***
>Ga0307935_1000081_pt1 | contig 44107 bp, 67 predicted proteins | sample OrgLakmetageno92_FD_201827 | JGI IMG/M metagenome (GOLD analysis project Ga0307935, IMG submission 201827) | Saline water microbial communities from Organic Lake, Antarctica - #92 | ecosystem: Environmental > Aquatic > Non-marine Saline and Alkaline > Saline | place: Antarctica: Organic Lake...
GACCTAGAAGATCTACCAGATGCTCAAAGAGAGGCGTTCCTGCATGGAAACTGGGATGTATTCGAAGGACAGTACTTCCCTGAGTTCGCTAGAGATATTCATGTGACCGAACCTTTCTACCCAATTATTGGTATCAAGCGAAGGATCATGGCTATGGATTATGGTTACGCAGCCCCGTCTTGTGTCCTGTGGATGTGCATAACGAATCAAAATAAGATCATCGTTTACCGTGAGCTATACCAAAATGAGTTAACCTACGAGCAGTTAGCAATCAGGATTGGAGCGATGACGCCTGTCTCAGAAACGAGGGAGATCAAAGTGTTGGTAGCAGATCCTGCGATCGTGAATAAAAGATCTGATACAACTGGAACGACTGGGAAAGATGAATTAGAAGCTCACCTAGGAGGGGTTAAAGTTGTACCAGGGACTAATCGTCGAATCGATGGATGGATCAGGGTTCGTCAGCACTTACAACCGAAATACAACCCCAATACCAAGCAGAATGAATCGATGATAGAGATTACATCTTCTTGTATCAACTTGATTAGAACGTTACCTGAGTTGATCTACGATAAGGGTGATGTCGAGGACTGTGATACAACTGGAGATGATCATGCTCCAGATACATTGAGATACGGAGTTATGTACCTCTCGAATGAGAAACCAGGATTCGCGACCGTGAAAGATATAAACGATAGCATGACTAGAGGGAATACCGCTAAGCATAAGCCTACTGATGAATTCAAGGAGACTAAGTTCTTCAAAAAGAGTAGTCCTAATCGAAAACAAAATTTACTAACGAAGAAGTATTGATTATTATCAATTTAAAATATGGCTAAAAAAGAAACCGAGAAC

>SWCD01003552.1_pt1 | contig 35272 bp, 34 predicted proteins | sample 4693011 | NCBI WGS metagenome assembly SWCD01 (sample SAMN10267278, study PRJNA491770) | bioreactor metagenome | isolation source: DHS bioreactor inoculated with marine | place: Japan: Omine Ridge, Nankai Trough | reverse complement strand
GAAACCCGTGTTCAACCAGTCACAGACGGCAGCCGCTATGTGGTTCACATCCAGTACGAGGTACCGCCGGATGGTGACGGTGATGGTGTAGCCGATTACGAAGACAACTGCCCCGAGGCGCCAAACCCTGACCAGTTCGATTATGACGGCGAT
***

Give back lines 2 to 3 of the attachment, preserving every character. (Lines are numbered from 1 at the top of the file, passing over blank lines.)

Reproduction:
GACCTAGAAGATCTACCAGATGCTCAAAGAGAGGCGTTCCTGCATGGAAACTGGGATGTATTCGAAGGACAGTACTTCCCTGAGTTCGCTAGAGATATTCATGTGACCGAACCTTTCTACCCAATTATTGGTATCAAGCGAAGGATCATGGCTATGGATTATGGTTACGCAGCCCCGTCTTGTGTCCTGTGGATGTGCATAACGAATCAAAATAAGATCATCGTTTACCGTGAGCTATACCAAAATGAGTTAACCTACGAGCAGTTAGCAATCAGGATTGGAGCGATGACGCCTGTCTCAGAAACGAGGGAGATCAAAGTGTTGGTAGCAGATCCTGCGATCGTGAATAAAAGATCTGATACAACTGGAACGACTGGGAAAGATGAATTAGAAGCTCACCTAGGAGGGGTTAAAGTTGTACCAGGGACTAATCGTCGAATCGATGGATGGATCAGGGTTCGTCAGCACTTACAACCGAAATACAACCCCAATACCAAGCAGAATGAATCGATGATAGAGATTACATCTTCTTGTATCAACTTGATTAGAACGTTACCTGAGTTGATCTACGATAAGGGTGATGTCGAGGACTGTGATACAACTGGAGATGATCATGCTCCAGATACATTGAGATACGGAGTTATGTACCTCTCGAATGAGAAACCAGGATTCGCGACCGTGAAAGATATAAACGATAGCATGACTAGAGGGAATACCGCTAAGCATAAGCCTACTGATGAATTCAAGGAGACTAAGTTCTTCAAAAAGAGTAGTCCTAATCGAAAACAAAATTTACTAACGAAGAAGTATTGATTATTATCAATTTAAAATATGGCTAAAAAAGAAACCGAGAAC

>SWCD01003552.1_pt1 | contig 35272 bp, 34 predicted proteins | sample 4693011 | NCBI WGS metagenome assembly SWCD01 (sample SAMN10267278, study PRJNA491770) | bioreactor metagenome | isolation source: DHS bioreactor inoculated with marine | place: Japan: Omine Ridge, Nankai Trough | reverse complement strand